Friday, January 3, 2020

Review of The Quaker by Liam McIlvanney (2018, Harper Collins)

Glasgow, 1969. A group of detectives have spent months trying to catch The Quaker, a killer who has raped and murdered three women. Their investigation has ground to a halt and the media have turned on the team. Senior management decide to send in DI Duncan McCormack, a young, quickly rising detective to the team to review the investigation with a view to learning lessons and wrapping it up. He’s met with resentment. The case was meant to be the making of the team members, instead it’s become a blot on their careers. It doesn’t take McCormack long to spot the errors and new potential leads. Then a new murder is committed and the team have a firm suspect. McCormack is convinced they are chasing the wrong the man, but has difficulty persuading others. They need a conviction and closure. Instead, McCormack is left to solve the murders, though gaining justice may come with a heavy price.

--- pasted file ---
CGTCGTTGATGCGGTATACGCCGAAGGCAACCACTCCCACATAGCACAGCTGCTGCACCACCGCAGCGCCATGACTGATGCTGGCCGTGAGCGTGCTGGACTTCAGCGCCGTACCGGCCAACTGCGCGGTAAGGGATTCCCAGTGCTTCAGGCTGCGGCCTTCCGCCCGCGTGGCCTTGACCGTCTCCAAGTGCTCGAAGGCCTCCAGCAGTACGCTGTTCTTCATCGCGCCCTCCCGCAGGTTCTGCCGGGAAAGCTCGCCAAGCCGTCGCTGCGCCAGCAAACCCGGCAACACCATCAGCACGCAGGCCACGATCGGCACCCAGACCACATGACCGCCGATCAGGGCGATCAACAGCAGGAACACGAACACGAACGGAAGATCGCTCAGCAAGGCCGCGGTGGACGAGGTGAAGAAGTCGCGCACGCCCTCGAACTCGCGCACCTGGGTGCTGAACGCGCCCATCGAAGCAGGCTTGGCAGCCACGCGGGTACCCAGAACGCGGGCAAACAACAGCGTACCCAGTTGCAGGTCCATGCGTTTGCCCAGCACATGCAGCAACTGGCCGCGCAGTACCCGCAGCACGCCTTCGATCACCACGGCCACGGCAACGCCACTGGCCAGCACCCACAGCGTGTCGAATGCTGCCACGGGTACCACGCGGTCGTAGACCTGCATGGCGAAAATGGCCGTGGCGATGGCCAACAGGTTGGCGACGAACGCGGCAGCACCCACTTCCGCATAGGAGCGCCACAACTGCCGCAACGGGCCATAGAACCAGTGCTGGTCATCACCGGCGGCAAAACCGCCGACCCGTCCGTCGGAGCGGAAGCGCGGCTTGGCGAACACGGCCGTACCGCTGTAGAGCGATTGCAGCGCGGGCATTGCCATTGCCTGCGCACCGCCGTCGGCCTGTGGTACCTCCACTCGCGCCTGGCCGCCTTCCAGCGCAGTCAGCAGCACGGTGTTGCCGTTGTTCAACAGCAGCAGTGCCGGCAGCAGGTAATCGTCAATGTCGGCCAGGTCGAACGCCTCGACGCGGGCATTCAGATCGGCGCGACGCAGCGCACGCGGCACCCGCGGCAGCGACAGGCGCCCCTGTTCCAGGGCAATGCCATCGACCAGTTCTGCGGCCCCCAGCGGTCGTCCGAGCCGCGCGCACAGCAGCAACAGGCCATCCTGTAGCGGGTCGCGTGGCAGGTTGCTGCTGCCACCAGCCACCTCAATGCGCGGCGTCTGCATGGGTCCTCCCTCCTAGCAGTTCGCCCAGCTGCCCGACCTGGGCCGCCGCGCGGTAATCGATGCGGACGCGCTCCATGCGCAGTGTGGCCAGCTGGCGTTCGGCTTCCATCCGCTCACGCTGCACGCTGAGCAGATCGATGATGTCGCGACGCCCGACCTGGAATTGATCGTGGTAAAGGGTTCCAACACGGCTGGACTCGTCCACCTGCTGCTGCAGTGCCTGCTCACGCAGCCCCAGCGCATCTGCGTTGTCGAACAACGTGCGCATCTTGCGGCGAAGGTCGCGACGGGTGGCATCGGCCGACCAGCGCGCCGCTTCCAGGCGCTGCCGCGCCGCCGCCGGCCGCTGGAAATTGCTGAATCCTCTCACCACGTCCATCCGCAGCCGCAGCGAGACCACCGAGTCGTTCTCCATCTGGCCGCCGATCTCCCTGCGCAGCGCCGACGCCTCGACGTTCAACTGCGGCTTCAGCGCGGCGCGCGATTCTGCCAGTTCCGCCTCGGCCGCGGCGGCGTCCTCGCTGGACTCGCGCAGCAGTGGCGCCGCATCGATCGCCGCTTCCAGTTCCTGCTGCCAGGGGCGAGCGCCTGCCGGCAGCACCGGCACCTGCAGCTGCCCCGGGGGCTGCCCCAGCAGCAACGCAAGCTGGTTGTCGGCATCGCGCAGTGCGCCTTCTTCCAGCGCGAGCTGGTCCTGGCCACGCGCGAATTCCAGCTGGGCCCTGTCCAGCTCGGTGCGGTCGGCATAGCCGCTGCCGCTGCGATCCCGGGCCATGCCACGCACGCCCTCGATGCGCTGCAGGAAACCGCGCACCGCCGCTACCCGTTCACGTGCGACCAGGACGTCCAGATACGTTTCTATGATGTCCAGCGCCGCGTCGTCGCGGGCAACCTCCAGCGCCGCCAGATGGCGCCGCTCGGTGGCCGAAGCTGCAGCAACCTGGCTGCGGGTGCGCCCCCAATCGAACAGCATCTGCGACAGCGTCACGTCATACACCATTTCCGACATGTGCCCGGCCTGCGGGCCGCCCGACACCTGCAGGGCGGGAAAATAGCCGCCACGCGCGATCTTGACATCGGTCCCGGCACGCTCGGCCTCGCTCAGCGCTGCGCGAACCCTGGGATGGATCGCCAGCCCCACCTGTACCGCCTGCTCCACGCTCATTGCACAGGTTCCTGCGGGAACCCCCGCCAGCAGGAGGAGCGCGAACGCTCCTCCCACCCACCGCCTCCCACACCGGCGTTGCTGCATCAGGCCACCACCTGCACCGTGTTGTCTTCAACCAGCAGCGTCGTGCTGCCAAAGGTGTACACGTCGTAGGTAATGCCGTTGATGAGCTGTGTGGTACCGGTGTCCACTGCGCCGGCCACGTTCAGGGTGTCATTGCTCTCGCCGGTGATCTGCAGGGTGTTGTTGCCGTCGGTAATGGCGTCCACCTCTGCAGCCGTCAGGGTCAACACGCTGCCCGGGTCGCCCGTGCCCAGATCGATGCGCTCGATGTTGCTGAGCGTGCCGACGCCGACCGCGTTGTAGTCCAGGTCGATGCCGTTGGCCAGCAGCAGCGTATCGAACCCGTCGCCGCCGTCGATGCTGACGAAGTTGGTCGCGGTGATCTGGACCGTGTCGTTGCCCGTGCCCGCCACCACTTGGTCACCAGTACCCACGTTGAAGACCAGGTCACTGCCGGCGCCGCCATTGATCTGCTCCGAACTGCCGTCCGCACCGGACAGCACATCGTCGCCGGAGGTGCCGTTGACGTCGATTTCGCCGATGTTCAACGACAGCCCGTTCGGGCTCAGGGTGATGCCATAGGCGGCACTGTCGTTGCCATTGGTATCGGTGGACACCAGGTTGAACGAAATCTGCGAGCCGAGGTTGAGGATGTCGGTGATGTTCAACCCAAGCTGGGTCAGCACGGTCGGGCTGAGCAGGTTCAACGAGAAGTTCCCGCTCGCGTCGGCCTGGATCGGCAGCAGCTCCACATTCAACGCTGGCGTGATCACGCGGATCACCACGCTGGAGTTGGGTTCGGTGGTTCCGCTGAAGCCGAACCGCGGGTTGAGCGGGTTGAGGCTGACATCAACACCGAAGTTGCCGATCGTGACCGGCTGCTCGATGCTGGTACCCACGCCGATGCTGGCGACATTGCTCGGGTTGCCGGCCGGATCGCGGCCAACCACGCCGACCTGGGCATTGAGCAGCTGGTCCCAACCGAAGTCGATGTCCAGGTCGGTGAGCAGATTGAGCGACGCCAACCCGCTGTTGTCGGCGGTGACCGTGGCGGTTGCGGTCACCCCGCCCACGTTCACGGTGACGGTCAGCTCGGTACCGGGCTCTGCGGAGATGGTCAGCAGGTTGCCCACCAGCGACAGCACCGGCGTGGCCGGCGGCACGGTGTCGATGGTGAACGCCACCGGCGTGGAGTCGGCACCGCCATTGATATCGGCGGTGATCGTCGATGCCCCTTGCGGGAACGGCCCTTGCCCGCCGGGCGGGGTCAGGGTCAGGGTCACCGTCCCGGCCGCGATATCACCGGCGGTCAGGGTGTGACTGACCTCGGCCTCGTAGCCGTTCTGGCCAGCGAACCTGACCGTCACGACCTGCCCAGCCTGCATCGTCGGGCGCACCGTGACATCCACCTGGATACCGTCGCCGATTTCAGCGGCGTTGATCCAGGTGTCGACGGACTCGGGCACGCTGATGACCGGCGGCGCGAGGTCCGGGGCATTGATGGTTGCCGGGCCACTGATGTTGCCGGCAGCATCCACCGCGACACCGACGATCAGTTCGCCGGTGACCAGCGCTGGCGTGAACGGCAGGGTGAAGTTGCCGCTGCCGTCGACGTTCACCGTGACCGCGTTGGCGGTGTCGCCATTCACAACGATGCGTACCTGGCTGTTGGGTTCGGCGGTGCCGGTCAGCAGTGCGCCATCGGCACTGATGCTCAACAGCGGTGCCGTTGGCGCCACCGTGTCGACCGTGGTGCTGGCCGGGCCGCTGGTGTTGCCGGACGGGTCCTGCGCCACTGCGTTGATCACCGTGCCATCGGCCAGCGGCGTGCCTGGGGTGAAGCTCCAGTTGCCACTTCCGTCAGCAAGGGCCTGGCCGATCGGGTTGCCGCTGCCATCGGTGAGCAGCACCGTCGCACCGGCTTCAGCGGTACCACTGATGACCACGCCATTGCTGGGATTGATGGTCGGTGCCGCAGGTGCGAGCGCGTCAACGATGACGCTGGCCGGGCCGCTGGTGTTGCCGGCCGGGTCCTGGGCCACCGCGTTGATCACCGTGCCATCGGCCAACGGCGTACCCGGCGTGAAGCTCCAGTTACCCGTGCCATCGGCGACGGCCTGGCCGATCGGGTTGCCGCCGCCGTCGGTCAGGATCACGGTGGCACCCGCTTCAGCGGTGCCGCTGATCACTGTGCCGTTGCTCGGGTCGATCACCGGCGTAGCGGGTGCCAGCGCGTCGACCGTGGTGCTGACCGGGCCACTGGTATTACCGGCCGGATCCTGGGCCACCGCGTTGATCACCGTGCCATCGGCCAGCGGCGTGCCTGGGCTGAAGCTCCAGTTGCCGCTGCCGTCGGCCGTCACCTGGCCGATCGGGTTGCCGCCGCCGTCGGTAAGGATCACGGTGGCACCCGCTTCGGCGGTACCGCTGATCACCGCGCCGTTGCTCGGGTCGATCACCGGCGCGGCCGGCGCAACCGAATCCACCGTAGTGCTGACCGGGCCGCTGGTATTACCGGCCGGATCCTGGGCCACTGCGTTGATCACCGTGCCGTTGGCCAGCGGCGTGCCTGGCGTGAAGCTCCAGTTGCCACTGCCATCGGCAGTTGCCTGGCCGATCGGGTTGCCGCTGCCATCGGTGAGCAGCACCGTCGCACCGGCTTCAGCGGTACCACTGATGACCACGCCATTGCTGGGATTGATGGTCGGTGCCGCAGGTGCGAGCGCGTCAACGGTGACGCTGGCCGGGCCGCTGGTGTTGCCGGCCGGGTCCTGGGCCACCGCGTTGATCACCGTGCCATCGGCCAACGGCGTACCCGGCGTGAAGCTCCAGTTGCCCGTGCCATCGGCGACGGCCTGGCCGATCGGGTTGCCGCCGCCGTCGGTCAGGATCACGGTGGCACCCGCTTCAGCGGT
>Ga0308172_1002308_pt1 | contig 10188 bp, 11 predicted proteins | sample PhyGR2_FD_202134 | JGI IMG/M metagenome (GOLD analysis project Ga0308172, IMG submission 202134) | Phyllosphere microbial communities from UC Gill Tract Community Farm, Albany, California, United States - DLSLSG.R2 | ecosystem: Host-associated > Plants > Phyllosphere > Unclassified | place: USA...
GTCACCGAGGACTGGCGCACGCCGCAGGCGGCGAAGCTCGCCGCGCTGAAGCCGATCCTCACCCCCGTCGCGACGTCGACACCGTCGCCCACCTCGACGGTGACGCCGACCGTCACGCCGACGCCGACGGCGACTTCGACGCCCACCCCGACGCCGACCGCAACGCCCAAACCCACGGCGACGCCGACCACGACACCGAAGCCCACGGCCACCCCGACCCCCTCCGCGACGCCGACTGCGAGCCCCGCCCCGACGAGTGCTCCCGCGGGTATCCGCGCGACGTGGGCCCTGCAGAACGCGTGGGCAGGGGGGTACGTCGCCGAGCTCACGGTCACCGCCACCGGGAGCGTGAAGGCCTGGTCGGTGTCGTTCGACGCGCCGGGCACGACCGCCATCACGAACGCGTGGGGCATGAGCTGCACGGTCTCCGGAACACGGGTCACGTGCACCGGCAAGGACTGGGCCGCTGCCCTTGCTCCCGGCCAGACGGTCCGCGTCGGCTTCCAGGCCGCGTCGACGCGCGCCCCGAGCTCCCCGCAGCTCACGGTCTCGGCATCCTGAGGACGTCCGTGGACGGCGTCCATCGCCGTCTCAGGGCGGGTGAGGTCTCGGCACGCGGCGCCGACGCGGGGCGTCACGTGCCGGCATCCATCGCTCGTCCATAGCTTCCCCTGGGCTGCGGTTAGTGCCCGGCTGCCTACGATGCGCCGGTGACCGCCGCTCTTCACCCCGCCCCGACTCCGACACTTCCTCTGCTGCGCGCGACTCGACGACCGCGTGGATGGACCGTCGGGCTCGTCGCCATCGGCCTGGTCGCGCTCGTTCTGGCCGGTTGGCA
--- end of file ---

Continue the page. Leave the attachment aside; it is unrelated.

Based loosely on the ‘Bible John’ serial killer case in Glasgow in the late 1960s, The Quaker charts the attempts of the police to catch a man who has raped and killed three woman after taking them to a local dance. Despite his public appearances and thousands of posters littering the city, months after the last death he’s still not been caught. The police have hit a wall. With no new deaths or leads senior management are looking to wrap up an expensive investigation. The story follows DI Duncan McCormack’s attempt to assess what went wrong and his slide into conducting his own investigation of the killings as he spots fresh connections. When a new murder is committed and a new suspect emerges, McCormack senses that it’s a setup, again defying the desired outcome and continuing his pursuit of the real Quaker. The story is fairly conventional police procedural that’s tightly plotted, with a couple of nice twists, and unfolds at a steady clip. McCormack is an interesting ‘loner’ character who has his own secrets, and there’s a strong sense of place, charting the social and geographical changes to Glasgow given the mass slum clearances and building of flats and new towns. Overall, a nicely told, engaging tale of vicious crime and internal police politics and rivalries.

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